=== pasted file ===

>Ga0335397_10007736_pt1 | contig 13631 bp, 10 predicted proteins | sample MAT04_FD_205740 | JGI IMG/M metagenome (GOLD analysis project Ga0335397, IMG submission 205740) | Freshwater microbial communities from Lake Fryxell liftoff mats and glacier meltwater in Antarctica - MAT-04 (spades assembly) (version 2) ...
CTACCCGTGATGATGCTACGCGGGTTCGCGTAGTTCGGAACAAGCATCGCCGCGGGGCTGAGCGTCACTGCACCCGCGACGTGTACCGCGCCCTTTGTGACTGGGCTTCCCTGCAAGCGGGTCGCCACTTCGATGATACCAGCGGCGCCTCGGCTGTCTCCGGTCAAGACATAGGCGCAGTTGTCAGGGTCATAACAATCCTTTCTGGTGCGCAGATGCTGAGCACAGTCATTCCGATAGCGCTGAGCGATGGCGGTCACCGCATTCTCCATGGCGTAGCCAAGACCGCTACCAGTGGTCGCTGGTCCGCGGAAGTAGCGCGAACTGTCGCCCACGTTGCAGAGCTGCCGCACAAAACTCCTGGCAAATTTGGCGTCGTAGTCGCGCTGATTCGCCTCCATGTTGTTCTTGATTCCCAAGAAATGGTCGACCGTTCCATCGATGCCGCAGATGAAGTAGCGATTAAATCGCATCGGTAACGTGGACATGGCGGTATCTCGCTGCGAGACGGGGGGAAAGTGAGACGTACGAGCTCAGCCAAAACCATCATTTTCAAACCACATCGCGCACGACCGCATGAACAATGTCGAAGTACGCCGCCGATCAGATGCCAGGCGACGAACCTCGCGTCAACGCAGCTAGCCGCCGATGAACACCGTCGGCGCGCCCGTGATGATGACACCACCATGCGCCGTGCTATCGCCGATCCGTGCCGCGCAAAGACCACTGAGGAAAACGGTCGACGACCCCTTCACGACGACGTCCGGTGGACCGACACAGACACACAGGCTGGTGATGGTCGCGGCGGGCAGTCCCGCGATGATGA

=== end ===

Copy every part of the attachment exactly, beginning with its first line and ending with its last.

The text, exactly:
>Ga0335397_10007736_pt1 | contig 13631 bp, 10 predicted proteins | sample MAT04_FD_205740 | JGI IMG/M metagenome (GOLD analysis project Ga0335397, IMG submission 205740) | Freshwater microbial communities from Lake Fryxell liftoff mats and glacier meltwater in Antarctica - MAT-04 (spades assembly) (version 2) ...
CTACCCGTGATGATGCTACGCGGGTTCGCGTAGTTCGGAACAAGCATCGCCGCGGGGCTGAGCGTCACTGCACCCGCGACGTGTACCGCGCCCTTTGTGACTGGGCTTCCCTGCAAGCGGGTCGCCACTTCGATGATACCAGCGGCGCCTCGGCTGTCTCCGGTCAAGACATAGGCGCAGTTGTCAGGGTCATAACAATCCTTTCTGGTGCGCAGATGCTGAGCACAGTCATTCCGATAGCGCTGAGCGATGGCGGTCACCGCATTCTCCATGGCGTAGCCAAGACCGCTACCAGTGGTCGCTGGTCCGCGGAAGTAGCGCGAACTGTCGCCCACGTTGCAGAGCTGCCGCACAAAACTCCTGGCAAATTTGGCGTCGTAGTCGCGCTGATTCGCCTCCATGTTGTTCTTGATTCCCAAGAAATGGTCGACCGTTCCATCGATGCCGCAGATGAAGTAGCGATTAAATCGCATCGGTAACGTGGACATGGCGGTATCTCGCTGCGAGACGGGGGGAAAGTGAGACGTACGAGCTCAGCCAAAACCATCATTTTCAAACCACATCGCGCACGACCGCATGAACAATGTCGAAGTACGCCGCCGATCAGATGCCAGGCGACGAACCTCGCGTCAACGCAGCTAGCCGCCGATGAACACCGTCGGCGCGCCCGTGATGATGACACCACCATGCGCCGTGCTATCGCCGATCCGTGCCGCGCAAAGACCACTGAGGAAAACGGTCGACGACCCCTTCACGACGACGTCCGGTGGACCGACACAGACACACAGGCTGGTGATGGTCGCGGCGGGCAGTCCCGCGATGATGA